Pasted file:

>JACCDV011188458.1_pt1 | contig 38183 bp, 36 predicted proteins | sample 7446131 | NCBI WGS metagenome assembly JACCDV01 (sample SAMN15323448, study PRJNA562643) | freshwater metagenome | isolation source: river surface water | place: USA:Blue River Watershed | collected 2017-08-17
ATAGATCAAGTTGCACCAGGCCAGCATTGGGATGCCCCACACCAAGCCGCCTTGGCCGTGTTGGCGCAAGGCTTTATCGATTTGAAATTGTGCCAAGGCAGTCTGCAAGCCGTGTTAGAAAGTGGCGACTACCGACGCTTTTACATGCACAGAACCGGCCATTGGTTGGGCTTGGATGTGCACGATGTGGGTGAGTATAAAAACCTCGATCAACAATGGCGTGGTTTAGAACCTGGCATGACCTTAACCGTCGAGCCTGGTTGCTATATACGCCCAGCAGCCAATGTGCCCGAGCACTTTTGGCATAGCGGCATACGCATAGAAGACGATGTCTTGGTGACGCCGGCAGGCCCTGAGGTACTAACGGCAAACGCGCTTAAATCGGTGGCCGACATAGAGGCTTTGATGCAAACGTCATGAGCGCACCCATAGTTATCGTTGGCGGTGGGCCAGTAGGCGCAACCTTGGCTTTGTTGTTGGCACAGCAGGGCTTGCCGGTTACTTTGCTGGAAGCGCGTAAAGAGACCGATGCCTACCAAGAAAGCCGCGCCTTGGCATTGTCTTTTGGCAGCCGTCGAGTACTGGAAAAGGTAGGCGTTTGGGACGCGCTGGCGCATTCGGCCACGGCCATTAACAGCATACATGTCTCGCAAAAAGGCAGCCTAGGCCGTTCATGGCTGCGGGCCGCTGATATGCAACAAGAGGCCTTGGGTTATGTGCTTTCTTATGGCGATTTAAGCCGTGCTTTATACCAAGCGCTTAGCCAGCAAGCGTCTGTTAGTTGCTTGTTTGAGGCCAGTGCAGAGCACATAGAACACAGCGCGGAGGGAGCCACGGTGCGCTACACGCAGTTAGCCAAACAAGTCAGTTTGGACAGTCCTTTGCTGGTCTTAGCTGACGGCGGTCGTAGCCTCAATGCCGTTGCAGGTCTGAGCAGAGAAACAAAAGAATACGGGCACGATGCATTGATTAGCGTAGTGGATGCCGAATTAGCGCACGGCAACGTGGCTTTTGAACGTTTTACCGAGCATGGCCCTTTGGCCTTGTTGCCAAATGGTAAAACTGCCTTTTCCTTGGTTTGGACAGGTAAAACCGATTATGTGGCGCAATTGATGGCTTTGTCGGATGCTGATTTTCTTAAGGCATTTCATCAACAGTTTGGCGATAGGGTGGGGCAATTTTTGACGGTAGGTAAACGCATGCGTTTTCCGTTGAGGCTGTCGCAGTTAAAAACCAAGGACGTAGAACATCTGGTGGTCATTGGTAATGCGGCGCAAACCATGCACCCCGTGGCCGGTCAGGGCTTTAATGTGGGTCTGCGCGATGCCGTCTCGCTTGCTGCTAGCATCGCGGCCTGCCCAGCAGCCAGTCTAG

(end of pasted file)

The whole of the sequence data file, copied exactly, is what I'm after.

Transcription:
>JACCDV011188458.1_pt1 | contig 38183 bp, 36 predicted proteins | sample 7446131 | NCBI WGS metagenome assembly JACCDV01 (sample SAMN15323448, study PRJNA562643) | freshwater metagenome | isolation source: river surface water | place: USA:Blue River Watershed | collected 2017-08-17
ATAGATCAAGTTGCACCAGGCCAGCATTGGGATGCCCCACACCAAGCCGCCTTGGCCGTGTTGGCGCAAGGCTTTATCGATTTGAAATTGTGCCAAGGCAGTCTGCAAGCCGTGTTAGAAAGTGGCGACTACCGACGCTTTTACATGCACAGAACCGGCCATTGGTTGGGCTTGGATGTGCACGATGTGGGTGAGTATAAAAACCTCGATCAACAATGGCGTGGTTTAGAACCTGGCATGACCTTAACCGTCGAGCCTGGTTGCTATATACGCCCAGCAGCCAATGTGCCCGAGCACTTTTGGCATAGCGGCATACGCATAGAAGACGATGTCTTGGTGACGCCGGCAGGCCCTGAGGTACTAACGGCAAACGCGCTTAAATCGGTGGCCGACATAGAGGCTTTGATGCAAACGTCATGAGCGCACCCATAGTTATCGTTGGCGGTGGGCCAGTAGGCGCAACCTTGGCTTTGTTGTTGGCACAGCAGGGCTTGCCGGTTACTTTGCTGGAAGCGCGTAAAGAGACCGATGCCTACCAAGAAAGCCGCGCCTTGGCATTGTCTTTTGGCAGCCGTCGAGTACTGGAAAAGGTAGGCGTTTGGGACGCGCTGGCGCATTCGGCCACGGCCATTAACAGCATACATGTCTCGCAAAAAGGCAGCCTAGGCCGTTCATGGCTGCGGGCCGCTGATATGCAACAAGAGGCCTTGGGTTATGTGCTTTCTTATGGCGATTTAAGCCGTGCTTTATACCAAGCGCTTAGCCAGCAAGCGTCTGTTAGTTGCTTGTTTGAGGCCAGTGCAGAGCACATAGAACACAGCGCGGAGGGAGCCACGGTGCGCTACACGCAGTTAGCCAAACAAGTCAGTTTGGACAGTCCTTTGCTGGTCTTAGCTGACGGCGGTCGTAGCCTCAATGCCGTTGCAGGTCTGAGCAGAGAAACAAAAGAATACGGGCACGATGCATTGATTAGCGTAGTGGATGCCGAATTAGCGCACGGCAACGTGGCTTTTGAACGTTTTACCGAGCATGGCCCTTTGGCCTTGTTGCCAAATGGTAAAACTGCCTTTTCCTTGGTTTGGACAGGTAAAACCGATTATGTGGCGCAATTGATGGCTTTGTCGGATGCTGATTTTCTTAAGGCATTTCATCAACAGTTTGGCGATAGGGTGGGGCAATTTTTGACGGTAGGTAAACGCATGCGTTTTCCGTTGAGGCTGTCGCAGTTAAAAACCAAGGACGTAGAACATCTGGTGGTCATTGGTAATGCGGCGCAAACCATGCACCCCGTGGCCGGTCAGGGCTTTAATGTGGGTCTGCGCGATGCCGTCTCGCTTGCTGCTAGCATCGCGGCCTGCCCAGCAGCCAGTCTAG